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Food fraud and supply chain resilience are listed amongst key areas in need of technical and scientific innovation according to an industry 2015-2017 consultation report recently published by Campden BRI, UK. The consultation consisted of an online survey and face to face interviews with key players in the food and drink sector and is through to be the largest publically accessible consultation of the sector identifying its own needs.

The need for the development and implementation of the appropriate mechanisms and systems that can assure supply chain integrity and prevent/manage food fraud is expected to be high on the food industry agenda in the years to come. Such systems would also include the necessary analytical methods as well as intelligence gathering and processing, horizon scanning-type, tools that can ensure proactive supply chain risk identification and development of the appropriate risk mitigation approaches. It is a fact that no process can guarantee the safety and integrity of a supply chain as complicated as the food supply chain is, and the results of the industry consultation amongst others indicated the need to:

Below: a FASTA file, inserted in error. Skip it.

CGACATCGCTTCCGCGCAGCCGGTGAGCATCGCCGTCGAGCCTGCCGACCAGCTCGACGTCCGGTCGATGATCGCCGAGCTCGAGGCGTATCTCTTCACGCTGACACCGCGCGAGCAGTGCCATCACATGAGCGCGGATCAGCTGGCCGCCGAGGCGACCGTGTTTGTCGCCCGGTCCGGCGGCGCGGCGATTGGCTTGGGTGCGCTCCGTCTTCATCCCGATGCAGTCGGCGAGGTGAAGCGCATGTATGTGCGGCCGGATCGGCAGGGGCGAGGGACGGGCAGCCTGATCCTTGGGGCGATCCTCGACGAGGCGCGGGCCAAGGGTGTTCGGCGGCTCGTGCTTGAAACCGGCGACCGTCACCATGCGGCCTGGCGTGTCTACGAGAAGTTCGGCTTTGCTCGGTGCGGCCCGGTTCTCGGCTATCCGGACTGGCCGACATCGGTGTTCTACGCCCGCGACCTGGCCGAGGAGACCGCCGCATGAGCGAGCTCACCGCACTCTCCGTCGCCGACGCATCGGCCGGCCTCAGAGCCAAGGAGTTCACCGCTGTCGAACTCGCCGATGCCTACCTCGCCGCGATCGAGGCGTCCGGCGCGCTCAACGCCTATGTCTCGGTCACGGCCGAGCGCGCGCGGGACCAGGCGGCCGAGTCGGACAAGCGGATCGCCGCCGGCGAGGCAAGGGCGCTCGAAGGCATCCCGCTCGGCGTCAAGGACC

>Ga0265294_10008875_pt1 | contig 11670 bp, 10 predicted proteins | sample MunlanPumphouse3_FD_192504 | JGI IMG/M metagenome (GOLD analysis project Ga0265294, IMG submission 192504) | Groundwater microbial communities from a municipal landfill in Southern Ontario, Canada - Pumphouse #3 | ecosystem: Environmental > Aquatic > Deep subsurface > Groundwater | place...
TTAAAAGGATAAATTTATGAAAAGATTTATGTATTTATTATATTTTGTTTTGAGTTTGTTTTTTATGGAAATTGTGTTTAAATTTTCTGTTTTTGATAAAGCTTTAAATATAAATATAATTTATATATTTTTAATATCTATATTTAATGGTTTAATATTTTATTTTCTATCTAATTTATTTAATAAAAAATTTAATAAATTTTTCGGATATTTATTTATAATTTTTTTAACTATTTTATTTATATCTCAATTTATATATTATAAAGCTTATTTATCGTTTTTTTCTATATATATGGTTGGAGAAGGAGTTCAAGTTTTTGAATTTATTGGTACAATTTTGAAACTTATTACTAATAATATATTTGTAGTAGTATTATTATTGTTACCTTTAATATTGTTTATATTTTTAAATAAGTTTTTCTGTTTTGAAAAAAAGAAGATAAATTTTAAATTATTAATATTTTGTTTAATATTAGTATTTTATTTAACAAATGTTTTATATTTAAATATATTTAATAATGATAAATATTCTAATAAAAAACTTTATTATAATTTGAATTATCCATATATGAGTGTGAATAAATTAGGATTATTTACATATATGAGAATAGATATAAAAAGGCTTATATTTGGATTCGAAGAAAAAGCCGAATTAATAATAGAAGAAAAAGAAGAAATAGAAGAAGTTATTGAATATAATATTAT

• Develop and implement effective crisis management systems in response to, but also in anticipation of, food safety/ fraud and quality incidents,
  • Devise mechanisms to simplify the food chain by for example investigating local sourcing options, as well as
  • Invest in the development of better traceability systems throughout the supply chain and
  • Simplify, harmonise and standardise specifications, standards and auditing approaches to enhance operational efficiency without compromising on product safety and quality.

Current supply chain management industry practices, gaps and needs, have been the focus of an industry-wide survey conducted by SGS. The results of the survey will be presented at the SGS-sponsored breakfast session titled "How well do you know your supply chain?” that will take place at the 2015 GFSI conference (Thursday March 5th, 2015 at 8:15-9:15 am). In this session, participants will hear perspectives and practices of key professionals on assessing the risks and vulnerabilities of their supply chains. An evaluation of available tools and methods to manage traceability and transparency in the supply chain will also be presented with a focus on how these can support the prevention, mitigation and management of risk.

For more information please contact:

Evangelia Komitopoulou
Global Technical Manager - Food
SGS United Kingdom Ltd
Camberley
t: +44 (0)7824 089985

Reference:

Campden BRI (2015), Innovation for the food and drink supply chain- Scientific and technical needs, available through website.